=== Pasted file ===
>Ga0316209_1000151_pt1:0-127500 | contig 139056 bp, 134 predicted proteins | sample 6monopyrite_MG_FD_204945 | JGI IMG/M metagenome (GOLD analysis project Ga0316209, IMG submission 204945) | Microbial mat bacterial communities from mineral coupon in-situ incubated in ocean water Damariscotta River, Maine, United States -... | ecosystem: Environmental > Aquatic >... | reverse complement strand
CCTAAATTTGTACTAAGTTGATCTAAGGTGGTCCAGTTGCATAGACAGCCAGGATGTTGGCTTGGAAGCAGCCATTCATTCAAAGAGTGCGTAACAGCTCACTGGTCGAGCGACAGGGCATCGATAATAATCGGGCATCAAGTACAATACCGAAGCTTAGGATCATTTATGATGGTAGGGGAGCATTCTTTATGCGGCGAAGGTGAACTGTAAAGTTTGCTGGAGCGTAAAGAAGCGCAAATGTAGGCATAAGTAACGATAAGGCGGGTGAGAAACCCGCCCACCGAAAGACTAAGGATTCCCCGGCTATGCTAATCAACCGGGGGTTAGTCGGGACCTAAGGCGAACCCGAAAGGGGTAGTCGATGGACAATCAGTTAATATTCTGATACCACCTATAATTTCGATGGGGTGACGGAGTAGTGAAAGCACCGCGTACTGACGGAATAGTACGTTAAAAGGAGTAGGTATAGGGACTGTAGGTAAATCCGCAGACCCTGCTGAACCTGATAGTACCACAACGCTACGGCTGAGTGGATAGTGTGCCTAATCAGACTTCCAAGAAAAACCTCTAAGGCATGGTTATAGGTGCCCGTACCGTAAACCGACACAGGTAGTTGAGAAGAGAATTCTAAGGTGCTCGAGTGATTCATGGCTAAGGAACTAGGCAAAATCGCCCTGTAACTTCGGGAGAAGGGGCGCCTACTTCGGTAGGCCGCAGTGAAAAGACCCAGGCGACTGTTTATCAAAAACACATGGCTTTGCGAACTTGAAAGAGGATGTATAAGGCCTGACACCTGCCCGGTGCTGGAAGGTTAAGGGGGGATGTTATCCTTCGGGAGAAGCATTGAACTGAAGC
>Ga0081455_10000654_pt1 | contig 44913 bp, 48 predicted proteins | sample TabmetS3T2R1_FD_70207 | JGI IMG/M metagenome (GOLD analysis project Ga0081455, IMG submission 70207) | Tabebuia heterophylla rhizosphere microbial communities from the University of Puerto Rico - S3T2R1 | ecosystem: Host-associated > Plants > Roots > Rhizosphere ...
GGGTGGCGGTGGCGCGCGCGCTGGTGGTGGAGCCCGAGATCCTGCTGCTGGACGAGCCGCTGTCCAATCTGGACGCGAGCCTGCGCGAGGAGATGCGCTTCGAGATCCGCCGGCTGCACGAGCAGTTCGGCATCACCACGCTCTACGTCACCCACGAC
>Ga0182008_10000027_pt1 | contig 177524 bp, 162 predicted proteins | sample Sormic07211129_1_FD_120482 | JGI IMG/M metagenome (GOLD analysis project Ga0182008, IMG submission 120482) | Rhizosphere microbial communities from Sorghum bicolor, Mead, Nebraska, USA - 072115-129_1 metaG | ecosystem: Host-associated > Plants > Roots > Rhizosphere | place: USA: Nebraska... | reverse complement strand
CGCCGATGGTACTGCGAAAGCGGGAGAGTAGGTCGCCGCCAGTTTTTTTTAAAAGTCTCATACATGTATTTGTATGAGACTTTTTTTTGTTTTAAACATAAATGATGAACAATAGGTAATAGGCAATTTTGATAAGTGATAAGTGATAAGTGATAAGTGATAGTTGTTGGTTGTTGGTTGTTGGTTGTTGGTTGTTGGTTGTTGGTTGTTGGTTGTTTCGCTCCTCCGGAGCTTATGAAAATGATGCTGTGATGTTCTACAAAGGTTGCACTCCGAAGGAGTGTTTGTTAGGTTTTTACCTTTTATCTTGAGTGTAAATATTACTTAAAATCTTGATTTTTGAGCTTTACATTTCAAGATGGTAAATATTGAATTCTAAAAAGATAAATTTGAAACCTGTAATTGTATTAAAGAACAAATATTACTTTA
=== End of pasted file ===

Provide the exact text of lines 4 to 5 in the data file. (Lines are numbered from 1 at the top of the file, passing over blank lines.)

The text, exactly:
GGGTGGCGGTGGCGCGCGCGCTGGTGGTGGAGCCCGAGATCCTGCTGCTGGACGAGCCGCTGTCCAATCTGGACGCGAGCCTGCGCGAGGAGATGCGCTTCGAGATCCGCCGGCTGCACGAGCAGTTCGGCATCACCACGCTCTACGTCACCCACGAC
>Ga0182008_10000027_pt1 | contig 177524 bp, 162 predicted proteins | sample Sormic07211129_1_FD_120482 | JGI IMG/M metagenome (GOLD analysis project Ga0182008, IMG submission 120482) | Rhizosphere microbial communities from Sorghum bicolor, Mead, Nebraska, USA - 072115-129_1 metaG | ecosystem: Host-associated > Plants > Roots > Rhizosphere | place: USA: Nebraska... | reverse complement strand